Many product managers who work with or within Agile teams have told me how they've felt left in the dust during the early phases of the Agile implementation. "We've sighted our target persona!"the development team exclaims. "Champagne for everyone!"
Unfortunately, they forget to invite to these festivities the very person who will, beyond this sighting, provide ongoing intelligence about that role--and the use cases, and whether that's the right role for the product, and what the competition is doing to serve that person, and whether there's a market for all this technology in the first place. A good product manager also has mad skillz in collecting and analyzing this information, something that even the most wunderbar of Wunderkinder doesn't necessarily have right out of the womb.
Shane Hastie at InfoIQ describes the same problem facing business analysts, the cousins of product managers in IT organizations.
Our survey about Agile's effect on the structure and operations of technology companies is now live. If you're interested in participating, here's the link. If you have questions or technical problems, please contact Zachary Reiss-Davis.
Who should take this survey? Since we're interested in the ripple effects outside of the development team, practically anyone in a company that has adopted Agile. The broader the sample of different roles, the better. Please forward the link to anyone who might have something to say on the topic. Affected or unaffected, happy or unhappy with the results, we're interested.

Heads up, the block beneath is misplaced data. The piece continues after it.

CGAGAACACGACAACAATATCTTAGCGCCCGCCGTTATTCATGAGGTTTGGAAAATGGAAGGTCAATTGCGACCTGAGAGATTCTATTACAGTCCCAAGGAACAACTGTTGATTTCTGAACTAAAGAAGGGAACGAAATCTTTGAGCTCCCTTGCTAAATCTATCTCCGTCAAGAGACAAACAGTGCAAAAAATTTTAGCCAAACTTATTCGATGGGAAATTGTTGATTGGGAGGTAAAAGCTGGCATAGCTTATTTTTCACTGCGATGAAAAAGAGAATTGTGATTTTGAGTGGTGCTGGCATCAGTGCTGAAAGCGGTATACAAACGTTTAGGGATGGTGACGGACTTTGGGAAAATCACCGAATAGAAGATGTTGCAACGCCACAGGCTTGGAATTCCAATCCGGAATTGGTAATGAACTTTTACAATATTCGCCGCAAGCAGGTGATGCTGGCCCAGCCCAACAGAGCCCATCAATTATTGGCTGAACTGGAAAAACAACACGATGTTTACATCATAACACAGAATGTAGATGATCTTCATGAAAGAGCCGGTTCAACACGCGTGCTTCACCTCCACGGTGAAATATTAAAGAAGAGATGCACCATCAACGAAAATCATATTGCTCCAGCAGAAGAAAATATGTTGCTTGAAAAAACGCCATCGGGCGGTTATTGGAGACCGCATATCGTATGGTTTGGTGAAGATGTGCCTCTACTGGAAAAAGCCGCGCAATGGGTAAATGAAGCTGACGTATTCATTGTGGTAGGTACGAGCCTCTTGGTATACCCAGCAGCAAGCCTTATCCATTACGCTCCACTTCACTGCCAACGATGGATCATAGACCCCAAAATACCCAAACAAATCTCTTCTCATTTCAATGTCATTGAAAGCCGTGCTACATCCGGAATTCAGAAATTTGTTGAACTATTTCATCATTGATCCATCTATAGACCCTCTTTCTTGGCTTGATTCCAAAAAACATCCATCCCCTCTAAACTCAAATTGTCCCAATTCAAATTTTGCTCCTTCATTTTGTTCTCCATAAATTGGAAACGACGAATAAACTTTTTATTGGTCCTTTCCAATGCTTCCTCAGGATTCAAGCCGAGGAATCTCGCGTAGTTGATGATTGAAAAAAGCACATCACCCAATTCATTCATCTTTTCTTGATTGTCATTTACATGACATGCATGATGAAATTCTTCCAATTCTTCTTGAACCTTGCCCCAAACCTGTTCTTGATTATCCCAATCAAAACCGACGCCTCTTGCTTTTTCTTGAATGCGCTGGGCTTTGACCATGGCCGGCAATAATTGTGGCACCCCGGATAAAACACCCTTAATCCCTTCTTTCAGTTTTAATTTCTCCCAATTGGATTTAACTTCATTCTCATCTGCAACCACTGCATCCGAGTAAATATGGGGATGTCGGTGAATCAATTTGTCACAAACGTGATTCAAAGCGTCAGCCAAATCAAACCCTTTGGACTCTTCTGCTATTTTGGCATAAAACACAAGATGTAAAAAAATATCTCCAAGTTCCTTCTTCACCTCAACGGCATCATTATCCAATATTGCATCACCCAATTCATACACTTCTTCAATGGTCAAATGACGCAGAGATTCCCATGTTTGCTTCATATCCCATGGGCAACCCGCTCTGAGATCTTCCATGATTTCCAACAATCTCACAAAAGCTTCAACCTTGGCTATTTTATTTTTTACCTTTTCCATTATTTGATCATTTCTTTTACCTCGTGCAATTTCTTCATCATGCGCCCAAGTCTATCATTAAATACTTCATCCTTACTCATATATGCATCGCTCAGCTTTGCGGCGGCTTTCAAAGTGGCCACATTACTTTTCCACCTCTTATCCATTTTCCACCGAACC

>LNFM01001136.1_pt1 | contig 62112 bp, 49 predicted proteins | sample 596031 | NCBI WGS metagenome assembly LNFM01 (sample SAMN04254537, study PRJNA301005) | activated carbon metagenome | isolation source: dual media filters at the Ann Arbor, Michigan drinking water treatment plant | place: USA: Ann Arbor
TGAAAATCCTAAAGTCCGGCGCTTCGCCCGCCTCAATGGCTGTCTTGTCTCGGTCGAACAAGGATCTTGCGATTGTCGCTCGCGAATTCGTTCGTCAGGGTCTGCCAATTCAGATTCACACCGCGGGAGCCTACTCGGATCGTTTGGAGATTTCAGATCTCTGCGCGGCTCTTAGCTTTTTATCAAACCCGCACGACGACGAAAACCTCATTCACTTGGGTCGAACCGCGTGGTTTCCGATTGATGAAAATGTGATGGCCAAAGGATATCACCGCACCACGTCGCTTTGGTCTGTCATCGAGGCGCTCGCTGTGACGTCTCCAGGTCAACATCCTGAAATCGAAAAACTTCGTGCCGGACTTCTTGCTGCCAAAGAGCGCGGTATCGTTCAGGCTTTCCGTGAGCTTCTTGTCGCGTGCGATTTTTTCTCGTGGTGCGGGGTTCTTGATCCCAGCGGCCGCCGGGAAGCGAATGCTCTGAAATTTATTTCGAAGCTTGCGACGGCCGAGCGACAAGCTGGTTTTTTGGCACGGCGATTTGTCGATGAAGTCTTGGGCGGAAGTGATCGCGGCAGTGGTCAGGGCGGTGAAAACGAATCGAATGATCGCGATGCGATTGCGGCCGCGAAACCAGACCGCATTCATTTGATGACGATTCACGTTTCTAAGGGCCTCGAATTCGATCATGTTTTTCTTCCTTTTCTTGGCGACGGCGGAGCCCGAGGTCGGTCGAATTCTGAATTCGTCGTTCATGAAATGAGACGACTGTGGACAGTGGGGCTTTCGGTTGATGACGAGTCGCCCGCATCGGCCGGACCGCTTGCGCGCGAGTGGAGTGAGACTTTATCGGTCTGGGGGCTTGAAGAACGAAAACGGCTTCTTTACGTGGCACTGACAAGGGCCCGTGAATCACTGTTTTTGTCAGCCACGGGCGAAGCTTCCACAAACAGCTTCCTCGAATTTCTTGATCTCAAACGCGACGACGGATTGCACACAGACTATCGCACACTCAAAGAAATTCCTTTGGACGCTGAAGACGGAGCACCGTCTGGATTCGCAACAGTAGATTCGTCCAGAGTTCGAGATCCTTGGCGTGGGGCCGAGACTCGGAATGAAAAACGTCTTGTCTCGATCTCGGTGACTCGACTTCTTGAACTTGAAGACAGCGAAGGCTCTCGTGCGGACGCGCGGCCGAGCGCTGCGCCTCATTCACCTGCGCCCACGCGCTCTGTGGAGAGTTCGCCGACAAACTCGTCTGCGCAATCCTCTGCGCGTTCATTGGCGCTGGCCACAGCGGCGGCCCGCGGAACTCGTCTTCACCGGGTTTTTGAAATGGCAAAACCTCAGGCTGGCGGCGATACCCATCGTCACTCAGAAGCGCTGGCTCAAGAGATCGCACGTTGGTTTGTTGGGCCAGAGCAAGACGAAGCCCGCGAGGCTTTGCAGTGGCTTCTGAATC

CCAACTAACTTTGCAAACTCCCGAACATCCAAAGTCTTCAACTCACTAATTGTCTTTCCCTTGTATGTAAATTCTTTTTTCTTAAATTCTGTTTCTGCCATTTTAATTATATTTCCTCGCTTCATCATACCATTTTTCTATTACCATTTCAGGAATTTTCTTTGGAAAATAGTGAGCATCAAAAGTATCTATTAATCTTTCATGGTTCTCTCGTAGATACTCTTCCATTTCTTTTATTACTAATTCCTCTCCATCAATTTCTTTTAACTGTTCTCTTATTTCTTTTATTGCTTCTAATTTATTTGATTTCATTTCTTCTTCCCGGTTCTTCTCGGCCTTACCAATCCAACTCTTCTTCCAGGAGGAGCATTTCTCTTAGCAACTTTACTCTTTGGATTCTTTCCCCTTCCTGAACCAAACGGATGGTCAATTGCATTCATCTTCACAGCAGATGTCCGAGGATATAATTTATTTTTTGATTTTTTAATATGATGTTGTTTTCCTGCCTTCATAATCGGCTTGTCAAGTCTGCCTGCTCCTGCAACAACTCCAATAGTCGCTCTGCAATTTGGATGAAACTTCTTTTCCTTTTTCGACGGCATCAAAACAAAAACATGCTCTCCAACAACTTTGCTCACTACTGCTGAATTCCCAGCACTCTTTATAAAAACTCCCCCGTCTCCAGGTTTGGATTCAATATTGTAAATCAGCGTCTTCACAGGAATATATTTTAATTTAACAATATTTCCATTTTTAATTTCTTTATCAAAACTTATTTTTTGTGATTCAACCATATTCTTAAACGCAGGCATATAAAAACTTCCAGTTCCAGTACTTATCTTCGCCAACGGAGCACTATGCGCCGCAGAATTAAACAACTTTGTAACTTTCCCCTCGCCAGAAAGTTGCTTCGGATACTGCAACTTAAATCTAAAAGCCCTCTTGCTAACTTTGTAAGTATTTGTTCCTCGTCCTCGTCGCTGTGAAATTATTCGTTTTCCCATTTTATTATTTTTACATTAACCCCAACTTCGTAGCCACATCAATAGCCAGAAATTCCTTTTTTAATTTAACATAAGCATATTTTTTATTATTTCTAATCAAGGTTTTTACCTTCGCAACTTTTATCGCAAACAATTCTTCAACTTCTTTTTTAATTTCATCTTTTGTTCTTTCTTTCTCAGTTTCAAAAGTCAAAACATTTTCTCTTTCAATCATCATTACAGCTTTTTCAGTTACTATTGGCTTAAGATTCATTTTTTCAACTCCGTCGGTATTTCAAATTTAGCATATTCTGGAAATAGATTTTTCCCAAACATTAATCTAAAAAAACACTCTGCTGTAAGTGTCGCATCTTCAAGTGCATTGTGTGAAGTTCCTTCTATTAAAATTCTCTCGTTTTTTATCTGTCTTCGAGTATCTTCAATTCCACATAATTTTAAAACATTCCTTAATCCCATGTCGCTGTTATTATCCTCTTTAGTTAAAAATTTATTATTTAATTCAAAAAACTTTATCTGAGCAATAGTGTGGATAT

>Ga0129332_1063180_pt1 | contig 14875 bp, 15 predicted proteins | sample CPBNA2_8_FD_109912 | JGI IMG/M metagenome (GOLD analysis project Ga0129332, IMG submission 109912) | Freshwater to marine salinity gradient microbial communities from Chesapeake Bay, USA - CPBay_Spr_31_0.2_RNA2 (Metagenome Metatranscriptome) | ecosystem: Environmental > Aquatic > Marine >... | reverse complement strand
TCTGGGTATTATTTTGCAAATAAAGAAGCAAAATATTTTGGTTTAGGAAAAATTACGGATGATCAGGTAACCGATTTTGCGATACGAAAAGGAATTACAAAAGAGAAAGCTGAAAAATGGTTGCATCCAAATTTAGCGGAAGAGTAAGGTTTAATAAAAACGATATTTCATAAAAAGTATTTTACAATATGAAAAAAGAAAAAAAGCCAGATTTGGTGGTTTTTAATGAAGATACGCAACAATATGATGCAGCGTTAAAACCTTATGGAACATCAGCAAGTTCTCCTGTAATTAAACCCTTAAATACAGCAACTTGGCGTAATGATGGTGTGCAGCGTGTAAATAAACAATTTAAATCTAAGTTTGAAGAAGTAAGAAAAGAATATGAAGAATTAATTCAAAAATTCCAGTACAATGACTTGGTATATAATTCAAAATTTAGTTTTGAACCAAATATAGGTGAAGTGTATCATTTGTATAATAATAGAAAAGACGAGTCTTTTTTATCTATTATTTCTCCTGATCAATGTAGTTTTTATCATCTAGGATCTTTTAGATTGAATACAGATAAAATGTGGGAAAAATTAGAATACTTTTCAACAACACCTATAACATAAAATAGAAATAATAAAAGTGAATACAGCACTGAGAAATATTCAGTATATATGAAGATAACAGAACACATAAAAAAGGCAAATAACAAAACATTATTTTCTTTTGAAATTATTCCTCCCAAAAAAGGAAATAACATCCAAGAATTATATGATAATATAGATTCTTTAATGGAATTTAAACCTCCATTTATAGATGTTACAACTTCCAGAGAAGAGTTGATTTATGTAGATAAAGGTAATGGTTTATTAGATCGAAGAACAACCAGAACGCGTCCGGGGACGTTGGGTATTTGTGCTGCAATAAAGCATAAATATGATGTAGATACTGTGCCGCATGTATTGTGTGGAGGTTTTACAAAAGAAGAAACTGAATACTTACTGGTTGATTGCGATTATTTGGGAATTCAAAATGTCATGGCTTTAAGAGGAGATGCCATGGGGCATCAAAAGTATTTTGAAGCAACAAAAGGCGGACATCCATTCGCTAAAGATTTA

Also, my colleague Dave West is running a different Agile survey. In his case, the topic is limited in focus to development teams, and not just within the technology industry. if you're interested, please contact David D'Silva.
For our ongoing research on the effects of Agile technology company structure and operations, we need your help! If you have been part of a development team that has gone Agile, either wholly or partially, we're interested in your input. If you work directly with development teams that have gone Agile, we're also interested in what you have to say. We're not just interested in talking to developers, or development managers, but everyone--QA, Marketing, PM, and so on--who has been affected by a tech company's switch to Agile.
Terms and conditions: As always, we keep your responses confidential. The survey should take 15 to 30 minutes to complete. You'll get a copy of the results, once published.